WHAT DWAYNE REMEMBERS ABOUT HIS DEAD SISTER, DIVINE
She lay in mahogany.
Summer sun turned her the hue of a Hall’s drop.
He bought her the magazine
She promised no one would die in her poems.
No one told him she was dead.
He said it was snowing up north.
She said “up north” was very vague.
She said snow was her favorite season.
He looked for her in winter.
He called her gold digger.
She said she was a crack smoker.
She said she only opened from the top.
She said she doesn’t know why she never said no.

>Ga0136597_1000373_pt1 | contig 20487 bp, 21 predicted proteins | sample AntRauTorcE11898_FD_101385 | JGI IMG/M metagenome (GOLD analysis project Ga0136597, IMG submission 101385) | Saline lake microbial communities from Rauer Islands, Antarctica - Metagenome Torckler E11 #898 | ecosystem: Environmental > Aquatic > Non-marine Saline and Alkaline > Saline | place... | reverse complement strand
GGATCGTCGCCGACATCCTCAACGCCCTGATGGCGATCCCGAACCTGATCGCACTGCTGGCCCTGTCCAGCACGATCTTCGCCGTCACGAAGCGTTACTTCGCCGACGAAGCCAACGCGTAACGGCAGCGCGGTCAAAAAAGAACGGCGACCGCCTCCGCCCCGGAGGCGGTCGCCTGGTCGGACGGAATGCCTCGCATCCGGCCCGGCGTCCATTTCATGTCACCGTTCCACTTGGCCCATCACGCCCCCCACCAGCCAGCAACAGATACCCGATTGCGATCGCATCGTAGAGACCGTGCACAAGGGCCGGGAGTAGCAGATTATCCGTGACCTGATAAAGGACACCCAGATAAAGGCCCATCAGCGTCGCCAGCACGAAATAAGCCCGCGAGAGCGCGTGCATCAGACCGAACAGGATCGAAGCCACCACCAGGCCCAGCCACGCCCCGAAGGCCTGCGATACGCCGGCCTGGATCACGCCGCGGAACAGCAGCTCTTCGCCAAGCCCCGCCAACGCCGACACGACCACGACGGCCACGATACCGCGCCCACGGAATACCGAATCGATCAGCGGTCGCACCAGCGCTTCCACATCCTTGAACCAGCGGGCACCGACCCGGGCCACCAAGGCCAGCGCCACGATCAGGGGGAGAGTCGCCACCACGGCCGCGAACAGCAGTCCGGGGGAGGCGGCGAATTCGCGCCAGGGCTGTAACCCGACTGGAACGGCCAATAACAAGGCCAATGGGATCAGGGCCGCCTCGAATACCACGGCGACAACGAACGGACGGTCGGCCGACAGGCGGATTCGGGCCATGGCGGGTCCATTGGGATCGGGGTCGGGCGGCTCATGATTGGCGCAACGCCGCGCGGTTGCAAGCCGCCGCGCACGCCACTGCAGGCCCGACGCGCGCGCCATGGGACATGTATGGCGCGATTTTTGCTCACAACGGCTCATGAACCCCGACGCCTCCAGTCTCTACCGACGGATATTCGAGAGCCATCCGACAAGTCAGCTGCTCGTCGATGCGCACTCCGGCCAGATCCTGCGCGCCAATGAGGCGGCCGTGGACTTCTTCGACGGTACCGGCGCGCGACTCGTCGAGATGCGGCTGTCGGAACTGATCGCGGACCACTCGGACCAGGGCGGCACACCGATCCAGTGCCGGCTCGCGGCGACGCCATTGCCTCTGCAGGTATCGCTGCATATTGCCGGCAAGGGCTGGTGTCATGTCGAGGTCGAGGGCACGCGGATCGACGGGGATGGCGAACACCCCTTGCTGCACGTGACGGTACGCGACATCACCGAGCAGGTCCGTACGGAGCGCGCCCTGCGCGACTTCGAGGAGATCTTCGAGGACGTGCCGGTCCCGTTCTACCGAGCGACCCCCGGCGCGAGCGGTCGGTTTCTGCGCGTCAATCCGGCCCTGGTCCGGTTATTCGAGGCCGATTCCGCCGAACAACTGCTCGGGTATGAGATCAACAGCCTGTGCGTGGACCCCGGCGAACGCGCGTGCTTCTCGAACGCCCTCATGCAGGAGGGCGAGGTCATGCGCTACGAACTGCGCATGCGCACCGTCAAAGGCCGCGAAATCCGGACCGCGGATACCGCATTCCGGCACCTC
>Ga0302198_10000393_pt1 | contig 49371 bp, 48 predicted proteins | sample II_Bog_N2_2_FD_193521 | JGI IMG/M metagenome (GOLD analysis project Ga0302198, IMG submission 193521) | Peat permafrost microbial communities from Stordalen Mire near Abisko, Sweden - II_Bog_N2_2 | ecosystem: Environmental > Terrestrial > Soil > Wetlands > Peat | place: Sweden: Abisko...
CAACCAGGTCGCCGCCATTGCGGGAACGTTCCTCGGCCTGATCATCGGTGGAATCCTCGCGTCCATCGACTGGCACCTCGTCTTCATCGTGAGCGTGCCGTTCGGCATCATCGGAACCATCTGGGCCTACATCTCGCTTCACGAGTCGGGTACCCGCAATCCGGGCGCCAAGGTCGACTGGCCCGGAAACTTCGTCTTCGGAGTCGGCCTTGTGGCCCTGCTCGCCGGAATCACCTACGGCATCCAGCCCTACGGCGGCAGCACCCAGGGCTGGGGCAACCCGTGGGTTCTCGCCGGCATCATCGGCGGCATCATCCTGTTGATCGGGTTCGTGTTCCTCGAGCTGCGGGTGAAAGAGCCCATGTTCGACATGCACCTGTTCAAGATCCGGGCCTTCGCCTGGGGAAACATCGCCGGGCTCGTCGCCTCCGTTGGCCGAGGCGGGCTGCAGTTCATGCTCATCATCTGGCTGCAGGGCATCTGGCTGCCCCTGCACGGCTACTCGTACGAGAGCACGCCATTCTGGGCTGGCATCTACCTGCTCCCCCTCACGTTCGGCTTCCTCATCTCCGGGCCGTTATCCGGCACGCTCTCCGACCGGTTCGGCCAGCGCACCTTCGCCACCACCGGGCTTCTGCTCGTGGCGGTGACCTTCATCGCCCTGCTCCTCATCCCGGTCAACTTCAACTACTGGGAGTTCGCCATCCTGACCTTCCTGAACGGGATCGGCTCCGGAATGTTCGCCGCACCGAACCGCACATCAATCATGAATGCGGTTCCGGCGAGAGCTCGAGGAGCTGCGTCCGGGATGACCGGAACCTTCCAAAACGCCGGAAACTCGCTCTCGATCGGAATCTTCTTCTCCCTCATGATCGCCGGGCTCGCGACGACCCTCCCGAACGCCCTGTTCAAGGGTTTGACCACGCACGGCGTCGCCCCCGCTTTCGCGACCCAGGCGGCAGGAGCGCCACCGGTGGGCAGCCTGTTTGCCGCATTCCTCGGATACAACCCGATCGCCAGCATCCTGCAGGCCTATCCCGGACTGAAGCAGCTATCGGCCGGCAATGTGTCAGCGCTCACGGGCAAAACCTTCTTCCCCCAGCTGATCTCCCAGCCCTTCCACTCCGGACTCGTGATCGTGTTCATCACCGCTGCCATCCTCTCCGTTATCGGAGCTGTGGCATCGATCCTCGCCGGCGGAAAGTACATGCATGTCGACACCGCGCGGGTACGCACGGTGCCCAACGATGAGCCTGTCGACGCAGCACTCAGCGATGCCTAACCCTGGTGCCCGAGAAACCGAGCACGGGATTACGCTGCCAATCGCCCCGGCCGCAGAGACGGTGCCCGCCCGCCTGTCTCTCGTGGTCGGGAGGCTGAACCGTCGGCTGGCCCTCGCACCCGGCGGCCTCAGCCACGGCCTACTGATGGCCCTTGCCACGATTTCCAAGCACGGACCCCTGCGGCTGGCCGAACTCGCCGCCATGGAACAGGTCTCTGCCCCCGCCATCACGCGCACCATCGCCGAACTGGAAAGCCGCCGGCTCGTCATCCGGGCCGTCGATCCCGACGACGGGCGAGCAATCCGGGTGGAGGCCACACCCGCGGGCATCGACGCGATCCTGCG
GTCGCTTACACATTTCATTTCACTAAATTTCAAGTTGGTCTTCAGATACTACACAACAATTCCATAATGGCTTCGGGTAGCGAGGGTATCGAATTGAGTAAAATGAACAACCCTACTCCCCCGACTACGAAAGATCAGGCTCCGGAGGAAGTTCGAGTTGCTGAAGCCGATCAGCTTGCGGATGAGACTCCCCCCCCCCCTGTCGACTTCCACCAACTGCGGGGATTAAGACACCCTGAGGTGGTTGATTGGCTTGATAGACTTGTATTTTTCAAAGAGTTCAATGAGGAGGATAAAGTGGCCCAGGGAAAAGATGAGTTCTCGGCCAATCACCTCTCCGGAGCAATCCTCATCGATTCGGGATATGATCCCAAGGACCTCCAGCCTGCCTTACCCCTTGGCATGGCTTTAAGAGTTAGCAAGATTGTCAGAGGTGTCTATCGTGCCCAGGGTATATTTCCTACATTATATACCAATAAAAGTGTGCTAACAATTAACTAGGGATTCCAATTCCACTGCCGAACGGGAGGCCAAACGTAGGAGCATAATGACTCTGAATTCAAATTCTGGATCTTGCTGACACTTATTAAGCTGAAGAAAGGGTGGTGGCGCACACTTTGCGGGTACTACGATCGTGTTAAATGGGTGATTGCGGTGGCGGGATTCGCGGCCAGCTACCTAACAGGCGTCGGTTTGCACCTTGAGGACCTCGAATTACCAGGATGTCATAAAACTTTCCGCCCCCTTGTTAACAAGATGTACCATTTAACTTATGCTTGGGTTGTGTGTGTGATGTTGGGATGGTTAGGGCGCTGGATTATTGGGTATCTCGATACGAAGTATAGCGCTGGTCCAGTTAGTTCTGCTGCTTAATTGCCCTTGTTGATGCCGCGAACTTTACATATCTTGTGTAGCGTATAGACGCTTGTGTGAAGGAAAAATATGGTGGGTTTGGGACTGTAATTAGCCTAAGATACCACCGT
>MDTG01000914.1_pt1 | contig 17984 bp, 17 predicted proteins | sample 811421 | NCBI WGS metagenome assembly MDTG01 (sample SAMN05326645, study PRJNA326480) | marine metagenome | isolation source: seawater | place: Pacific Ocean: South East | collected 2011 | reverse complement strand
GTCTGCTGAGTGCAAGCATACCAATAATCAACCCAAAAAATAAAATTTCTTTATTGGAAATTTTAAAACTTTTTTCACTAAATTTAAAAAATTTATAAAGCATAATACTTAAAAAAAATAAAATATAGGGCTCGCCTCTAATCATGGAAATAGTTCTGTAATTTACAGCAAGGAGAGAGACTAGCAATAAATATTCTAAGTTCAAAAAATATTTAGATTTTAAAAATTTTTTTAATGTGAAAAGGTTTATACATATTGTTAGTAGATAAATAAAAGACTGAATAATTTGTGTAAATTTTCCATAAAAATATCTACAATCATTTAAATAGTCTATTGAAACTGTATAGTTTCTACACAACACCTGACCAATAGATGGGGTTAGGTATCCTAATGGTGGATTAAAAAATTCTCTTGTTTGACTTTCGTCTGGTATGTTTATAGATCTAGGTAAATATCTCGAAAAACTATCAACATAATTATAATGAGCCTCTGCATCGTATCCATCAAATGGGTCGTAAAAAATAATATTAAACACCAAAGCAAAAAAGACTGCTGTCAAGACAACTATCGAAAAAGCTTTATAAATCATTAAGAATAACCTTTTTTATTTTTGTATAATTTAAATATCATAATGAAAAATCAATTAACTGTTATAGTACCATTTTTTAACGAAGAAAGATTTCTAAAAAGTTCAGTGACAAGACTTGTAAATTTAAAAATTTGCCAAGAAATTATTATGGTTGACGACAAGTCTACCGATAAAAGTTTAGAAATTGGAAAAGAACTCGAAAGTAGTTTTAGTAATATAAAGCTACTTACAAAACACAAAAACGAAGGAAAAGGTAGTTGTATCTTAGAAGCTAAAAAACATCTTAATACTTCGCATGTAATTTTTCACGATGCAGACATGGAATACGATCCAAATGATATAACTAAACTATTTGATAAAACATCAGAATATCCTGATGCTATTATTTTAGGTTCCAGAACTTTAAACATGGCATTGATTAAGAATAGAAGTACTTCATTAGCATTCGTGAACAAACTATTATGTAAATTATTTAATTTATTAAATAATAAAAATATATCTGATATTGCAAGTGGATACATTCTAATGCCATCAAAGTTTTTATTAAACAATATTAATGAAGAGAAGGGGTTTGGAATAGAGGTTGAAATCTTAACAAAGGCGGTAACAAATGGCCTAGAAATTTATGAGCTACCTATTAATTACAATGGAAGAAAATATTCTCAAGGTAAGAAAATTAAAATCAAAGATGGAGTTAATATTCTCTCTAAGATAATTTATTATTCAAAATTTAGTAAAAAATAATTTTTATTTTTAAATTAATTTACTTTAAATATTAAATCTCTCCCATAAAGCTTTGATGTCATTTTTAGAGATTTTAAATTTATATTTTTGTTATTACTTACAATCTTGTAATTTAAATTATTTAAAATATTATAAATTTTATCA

She said effortless childhoods made for boring poetry.
She said a town is skin you’ll never shed.
She said the hotel was haunted.
He said we all are haunted.
She said what can I do to stop from aging?
He said nothing.
He said he was sorry for hating her.
She said it was too late.
from Rattle #71, Spring 2021
Yvonne Amey: “This poem was written last winter after visiting my hometown in western Maryland. It’s a place I return to often, literally and on paper. I find that home, all my folks and the stories we share, thankfully, is skin I will never completely shed.”